Celebrating The Lives Of Those We’ve Lost
when a loved one has passed, the last thing on your mind is probably making funeral arrangements or hosting a celebration of their life. after all, this person was an important part of your day-to-day, and now they are gone. sometimes you’re so steeped in anguish that making funeral arrangements can seem harder than anything you could ever imagine.
i know this to be true since my father-in-law recently passed away, and i witnessed firsthand all the complicated matters that his family had to wade through to get everything in order. it was painful and extremely sad, but little by little, and with the love and support of one another, we all managed to pull through.
if it has fallen to you to make such arrangements, you should know that help is out there. whether you turn to your pastor or other spiritual advisor, or a friend well versed in these matters, there is always someone who can guide you. the internet is also a wonderful resource. no matter what religious tradition, if any, your loved one embraced, there are many things that would make for a meaningful celebration of life.
one element of planning the occasion would be the cultural side of it all. this may pose a bit of a problem if you don’t embrace the same traditions as your recently departed loved one, but is easy enough to navigate as long as you give respect to the things they value. whether you call it simply a funeral, or a celebration of life, what matters most is that it follows the culture and traditions of the person being remembered.
HONORING THEIR WISHES
when planning the ceremony or celebration, keep in mind specific details your loved one wanted for their passing. for example, catholics almost always opt for a funeral mass led by an ordained priest in a church or chapel, whereas a jewish funeral would be presided over by a rabbi at the synagogue. and if they didn’t follow any particular religious tradition, you’d have more options in how you plan the celebration.
in my father-in-law’s case, we followed all the usual steps of a catholic wake and funeral, opting for a traditional burial instead of cremation, to honor his wishes. we also never wore black to signify grieving; he was never a fan of the color even in life, and so we all wore white and other colored clothing to celebrate the kind, joyful man that he was.
THE IMPORTANCE OF SPEEDY ARRANGEMENTS
one of the things that is common in all faiths and cultures is that your loved one must be buried or cremated as soon as possible after their passing. these days, preparations might only allow you a day or two, so it is vital to get the word out as efficiently as possible so all those who want to pay their respects can be notified immediately.
one company based in seattle, Greenvelope, creates amazing electronic invitations for all occasions. these would be the most efficient since they are digital and sent electronically. they have an assortment of celebration of life invitations to choose from, which can be personalized and sent almost immediately to those you have email addresses for. a link is sent, and the recipient will be able to access the e-card, which will assuredly have the same quality of appearance as a paper invitation sent via regular mail. but certainly, digital celebration of life invitations are much easier and faster to prepare.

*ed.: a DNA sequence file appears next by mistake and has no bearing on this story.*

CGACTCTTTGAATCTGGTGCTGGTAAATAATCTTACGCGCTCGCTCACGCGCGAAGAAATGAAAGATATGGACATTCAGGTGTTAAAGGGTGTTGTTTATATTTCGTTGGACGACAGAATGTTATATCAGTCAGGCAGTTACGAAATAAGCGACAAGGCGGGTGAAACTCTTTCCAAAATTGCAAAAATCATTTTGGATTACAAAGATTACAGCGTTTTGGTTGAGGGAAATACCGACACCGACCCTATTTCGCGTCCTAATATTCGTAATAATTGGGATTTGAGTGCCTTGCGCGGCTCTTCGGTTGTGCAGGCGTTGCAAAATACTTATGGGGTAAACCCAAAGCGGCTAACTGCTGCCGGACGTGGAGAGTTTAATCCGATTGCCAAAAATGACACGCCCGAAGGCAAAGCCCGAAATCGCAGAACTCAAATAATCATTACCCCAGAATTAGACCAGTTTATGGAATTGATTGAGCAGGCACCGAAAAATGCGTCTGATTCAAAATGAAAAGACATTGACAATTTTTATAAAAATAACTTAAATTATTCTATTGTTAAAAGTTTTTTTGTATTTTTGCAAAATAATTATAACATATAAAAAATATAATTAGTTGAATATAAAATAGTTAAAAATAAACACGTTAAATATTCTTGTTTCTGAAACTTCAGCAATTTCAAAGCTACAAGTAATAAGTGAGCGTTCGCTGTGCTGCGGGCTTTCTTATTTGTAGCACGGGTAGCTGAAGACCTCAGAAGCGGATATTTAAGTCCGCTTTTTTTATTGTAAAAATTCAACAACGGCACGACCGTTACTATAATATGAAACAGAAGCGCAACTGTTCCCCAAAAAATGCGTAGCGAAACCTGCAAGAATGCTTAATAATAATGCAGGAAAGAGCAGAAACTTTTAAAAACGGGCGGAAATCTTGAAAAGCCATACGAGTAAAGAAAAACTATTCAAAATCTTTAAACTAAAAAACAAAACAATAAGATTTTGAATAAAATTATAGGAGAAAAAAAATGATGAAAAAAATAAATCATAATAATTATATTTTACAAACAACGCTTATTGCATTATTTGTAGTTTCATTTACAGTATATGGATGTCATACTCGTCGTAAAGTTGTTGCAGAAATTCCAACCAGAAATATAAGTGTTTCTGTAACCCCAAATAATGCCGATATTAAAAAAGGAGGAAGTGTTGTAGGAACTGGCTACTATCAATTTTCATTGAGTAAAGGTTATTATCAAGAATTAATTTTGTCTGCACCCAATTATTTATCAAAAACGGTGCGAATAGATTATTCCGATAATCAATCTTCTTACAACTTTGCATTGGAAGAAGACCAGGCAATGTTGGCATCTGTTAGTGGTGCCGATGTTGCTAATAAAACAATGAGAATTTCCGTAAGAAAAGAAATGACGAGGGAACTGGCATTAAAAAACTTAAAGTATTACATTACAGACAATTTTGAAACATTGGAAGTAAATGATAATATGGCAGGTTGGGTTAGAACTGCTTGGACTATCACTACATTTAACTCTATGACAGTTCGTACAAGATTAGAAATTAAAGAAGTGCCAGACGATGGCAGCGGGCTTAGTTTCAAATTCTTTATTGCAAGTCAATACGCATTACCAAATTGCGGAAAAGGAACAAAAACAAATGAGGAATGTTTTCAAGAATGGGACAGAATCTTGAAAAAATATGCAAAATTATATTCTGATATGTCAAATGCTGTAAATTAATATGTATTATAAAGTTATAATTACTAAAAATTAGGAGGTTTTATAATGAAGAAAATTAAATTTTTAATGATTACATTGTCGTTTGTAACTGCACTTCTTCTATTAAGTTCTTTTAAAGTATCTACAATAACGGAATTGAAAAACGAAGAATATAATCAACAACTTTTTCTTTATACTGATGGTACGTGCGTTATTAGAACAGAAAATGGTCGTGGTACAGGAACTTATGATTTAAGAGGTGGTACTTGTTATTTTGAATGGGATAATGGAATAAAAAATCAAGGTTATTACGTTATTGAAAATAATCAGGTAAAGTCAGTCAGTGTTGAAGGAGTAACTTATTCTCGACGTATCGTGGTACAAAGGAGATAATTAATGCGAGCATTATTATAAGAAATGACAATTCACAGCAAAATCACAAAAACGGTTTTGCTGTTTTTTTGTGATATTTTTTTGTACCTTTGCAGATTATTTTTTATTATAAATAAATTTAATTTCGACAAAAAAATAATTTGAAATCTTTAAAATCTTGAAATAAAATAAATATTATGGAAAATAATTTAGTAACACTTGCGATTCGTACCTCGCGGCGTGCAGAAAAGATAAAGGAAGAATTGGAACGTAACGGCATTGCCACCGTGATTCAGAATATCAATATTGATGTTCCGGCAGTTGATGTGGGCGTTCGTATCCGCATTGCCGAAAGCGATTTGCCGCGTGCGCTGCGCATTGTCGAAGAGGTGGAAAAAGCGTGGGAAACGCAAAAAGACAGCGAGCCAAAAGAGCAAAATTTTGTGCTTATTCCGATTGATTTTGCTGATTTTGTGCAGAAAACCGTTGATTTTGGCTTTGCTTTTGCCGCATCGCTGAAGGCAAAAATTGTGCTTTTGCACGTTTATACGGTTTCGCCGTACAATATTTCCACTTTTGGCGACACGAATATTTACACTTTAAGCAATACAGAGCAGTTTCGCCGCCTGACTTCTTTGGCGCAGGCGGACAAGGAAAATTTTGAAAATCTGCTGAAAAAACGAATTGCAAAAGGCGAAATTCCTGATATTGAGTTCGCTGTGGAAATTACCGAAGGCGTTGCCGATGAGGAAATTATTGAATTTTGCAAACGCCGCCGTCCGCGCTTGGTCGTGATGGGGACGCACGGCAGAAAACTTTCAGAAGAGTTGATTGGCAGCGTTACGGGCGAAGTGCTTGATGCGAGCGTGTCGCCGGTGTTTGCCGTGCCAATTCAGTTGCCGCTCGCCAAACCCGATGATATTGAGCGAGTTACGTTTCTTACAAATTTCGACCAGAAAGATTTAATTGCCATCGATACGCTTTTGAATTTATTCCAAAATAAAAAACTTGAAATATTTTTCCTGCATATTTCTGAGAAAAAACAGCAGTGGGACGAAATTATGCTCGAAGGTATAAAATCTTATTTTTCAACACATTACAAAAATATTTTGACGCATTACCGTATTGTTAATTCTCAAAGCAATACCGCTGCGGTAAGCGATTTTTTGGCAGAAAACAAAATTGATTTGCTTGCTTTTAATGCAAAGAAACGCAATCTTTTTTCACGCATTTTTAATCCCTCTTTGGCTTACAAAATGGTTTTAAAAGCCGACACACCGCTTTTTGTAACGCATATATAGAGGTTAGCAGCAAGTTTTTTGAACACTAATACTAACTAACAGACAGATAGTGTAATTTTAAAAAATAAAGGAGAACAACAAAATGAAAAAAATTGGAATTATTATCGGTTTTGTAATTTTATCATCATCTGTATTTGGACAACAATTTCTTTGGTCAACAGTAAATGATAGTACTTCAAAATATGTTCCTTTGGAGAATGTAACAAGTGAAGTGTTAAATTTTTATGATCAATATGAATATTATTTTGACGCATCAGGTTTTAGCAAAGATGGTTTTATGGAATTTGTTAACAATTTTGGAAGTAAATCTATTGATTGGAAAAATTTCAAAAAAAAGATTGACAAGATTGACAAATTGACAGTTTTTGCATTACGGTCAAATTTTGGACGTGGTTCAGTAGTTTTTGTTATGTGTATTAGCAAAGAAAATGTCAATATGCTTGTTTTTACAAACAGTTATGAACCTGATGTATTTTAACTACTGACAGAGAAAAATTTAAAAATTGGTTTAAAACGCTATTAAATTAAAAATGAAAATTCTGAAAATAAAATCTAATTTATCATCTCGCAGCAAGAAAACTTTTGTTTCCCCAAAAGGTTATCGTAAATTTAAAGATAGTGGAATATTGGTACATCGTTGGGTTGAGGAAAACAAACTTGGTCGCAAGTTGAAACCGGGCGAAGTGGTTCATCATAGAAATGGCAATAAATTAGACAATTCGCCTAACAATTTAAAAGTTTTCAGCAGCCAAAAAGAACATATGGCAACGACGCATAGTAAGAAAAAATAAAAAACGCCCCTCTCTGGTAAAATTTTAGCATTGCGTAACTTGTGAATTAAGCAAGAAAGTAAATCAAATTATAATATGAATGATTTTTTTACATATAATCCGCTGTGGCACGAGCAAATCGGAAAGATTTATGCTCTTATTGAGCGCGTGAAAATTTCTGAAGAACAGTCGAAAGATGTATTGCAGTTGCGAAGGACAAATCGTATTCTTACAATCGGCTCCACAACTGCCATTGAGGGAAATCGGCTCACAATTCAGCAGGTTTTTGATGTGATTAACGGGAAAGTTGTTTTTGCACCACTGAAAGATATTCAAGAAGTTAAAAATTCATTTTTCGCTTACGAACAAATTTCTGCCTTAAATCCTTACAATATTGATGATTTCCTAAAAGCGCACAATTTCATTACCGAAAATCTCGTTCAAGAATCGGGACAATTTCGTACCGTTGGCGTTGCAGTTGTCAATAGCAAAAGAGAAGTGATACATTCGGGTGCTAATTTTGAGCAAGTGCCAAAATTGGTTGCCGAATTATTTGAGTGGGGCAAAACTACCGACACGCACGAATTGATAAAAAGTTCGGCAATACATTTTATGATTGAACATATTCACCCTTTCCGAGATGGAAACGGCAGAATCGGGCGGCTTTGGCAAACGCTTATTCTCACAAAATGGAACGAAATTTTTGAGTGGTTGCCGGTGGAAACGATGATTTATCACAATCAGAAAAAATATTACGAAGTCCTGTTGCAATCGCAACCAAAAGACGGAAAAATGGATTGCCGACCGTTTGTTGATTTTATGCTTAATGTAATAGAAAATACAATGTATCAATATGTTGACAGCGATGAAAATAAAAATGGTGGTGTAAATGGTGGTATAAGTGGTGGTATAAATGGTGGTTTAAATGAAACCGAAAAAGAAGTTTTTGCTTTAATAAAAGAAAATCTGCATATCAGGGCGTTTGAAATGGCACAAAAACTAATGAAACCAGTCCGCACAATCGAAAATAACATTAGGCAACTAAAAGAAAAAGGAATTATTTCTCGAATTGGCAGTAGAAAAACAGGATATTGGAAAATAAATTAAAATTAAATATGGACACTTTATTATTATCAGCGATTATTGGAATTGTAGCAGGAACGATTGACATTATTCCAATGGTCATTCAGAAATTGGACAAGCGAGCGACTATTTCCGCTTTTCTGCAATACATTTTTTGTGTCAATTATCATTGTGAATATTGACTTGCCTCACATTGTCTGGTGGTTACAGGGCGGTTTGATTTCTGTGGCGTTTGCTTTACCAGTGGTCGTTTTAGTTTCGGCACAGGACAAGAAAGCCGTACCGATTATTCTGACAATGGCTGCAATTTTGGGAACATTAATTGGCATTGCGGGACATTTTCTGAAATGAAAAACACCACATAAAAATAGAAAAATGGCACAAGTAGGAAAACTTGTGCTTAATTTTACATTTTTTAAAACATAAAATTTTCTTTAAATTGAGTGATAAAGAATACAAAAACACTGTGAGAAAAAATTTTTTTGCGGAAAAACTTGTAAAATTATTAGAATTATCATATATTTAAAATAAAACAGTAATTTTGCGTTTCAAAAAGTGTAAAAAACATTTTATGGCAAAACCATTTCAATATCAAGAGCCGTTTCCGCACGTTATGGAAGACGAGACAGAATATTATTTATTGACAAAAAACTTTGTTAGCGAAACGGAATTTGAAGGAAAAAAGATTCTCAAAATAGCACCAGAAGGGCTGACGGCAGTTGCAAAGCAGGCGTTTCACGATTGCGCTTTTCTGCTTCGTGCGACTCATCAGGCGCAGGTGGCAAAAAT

ADVANCE PREPARATIONS ARE ALWAYS HELPFUL
did your loved one have a bucket list? although this traditionally contains things a person wants to accomplish before they die, it may also include someone’s wishes for their own wake or funeral. it’s certainly worth checking. after all, a celebration of your loved one’s life should follow a tradition that is meaningful to them. sometimes, this information would be detailed in an individual’s last will and testament instead.
while no one knows the day or the hour of their passing, advance preparations are always best. perhaps your loved one may have remarked on this topic to a friend or another family member. if no advance wishes were made known, think back to things they’ve said over the years — these can be very telling of what they wanted.
IT’S ABOUT THEM, BUT IT’S ALSO FOR YOU.
this celebration of life is a way to pay our last respects to the person who has passed. it’s how we honor them and show our love and gratitude as we send them off. but although it’s about our departed loved one, it’s also intended to give us some closure.
of course, the actual stages of grieving will take weeks and months — even years. an amazing book on the five stages of grieving was written by Elisabeth Kübler-Ross with David Kessler, and this is something we all experience at one point or another. some of us go through those stages quickly and others may never get to the next stage. and as daunting as it is to make these preparations for our recently departed, they really do help pave the way to healing and accepting this great loss.
remember: it’s a celebration of life about the deceased, but for those left behind.